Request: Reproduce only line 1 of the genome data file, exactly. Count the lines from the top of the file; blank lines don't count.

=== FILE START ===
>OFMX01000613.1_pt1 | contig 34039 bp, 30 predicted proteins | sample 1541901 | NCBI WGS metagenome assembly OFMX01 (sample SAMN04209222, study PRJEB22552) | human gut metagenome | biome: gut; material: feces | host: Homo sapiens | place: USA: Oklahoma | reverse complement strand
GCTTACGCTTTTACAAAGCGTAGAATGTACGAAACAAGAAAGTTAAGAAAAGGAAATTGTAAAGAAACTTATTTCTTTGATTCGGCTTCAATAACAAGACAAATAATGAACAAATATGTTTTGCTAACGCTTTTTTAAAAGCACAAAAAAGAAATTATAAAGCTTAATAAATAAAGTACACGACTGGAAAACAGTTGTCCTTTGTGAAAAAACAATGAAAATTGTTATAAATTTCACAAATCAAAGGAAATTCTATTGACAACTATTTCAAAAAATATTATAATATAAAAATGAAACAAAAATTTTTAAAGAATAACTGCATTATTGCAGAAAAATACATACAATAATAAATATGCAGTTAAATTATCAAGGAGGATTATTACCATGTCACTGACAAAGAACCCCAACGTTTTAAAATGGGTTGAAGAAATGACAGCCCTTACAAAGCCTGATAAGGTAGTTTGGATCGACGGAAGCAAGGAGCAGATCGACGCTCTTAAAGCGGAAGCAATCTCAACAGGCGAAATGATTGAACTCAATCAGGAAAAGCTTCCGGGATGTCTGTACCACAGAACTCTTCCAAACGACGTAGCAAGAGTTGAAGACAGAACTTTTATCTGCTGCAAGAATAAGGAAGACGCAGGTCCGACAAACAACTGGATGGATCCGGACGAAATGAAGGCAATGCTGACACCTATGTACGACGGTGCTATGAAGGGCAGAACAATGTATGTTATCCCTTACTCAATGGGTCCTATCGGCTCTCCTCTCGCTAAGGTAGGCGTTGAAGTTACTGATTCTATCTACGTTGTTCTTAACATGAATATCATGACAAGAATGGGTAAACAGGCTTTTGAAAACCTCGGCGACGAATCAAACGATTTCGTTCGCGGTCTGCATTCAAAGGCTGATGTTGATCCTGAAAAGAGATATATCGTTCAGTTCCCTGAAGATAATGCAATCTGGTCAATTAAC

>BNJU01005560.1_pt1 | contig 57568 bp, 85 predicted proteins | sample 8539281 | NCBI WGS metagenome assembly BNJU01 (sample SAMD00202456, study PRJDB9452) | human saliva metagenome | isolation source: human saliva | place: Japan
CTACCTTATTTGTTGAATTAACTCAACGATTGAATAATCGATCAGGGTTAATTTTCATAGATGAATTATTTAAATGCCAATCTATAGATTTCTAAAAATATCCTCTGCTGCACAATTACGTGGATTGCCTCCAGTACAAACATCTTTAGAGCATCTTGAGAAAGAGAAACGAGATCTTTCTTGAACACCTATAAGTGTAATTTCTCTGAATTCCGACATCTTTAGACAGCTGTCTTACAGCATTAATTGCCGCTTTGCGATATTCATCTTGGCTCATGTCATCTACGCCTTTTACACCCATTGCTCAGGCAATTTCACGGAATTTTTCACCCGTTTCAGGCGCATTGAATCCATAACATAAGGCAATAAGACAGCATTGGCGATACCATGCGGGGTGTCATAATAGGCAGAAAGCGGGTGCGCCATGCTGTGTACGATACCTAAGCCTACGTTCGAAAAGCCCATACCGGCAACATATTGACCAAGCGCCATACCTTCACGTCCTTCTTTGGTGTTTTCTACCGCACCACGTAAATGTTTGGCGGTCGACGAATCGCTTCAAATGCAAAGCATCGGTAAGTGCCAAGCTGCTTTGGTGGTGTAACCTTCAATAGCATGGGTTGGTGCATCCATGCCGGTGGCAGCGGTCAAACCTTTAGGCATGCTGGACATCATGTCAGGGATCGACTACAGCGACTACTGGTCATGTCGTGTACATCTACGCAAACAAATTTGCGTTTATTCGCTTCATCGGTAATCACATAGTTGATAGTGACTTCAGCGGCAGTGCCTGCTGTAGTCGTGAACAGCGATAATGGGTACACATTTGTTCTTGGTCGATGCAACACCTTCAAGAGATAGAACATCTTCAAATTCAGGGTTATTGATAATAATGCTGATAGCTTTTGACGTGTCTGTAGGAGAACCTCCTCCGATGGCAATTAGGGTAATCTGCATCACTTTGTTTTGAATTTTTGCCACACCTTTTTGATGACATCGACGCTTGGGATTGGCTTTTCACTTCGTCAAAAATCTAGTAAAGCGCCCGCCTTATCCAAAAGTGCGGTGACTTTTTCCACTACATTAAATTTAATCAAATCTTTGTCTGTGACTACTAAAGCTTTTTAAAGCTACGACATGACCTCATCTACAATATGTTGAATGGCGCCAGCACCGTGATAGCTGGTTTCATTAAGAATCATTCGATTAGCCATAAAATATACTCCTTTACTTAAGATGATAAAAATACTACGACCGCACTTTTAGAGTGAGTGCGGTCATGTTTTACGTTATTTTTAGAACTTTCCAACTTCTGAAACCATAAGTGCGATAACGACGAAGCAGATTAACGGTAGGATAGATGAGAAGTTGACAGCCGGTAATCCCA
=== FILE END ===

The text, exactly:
>OFMX01000613.1_pt1 | contig 34039 bp, 30 predicted proteins | sample 1541901 | NCBI WGS metagenome assembly OFMX01 (sample SAMN04209222, study PRJEB22552) | human gut metagenome | biome: gut; material: feces | host: Homo sapiens | place: USA: Oklahoma | reverse complement strand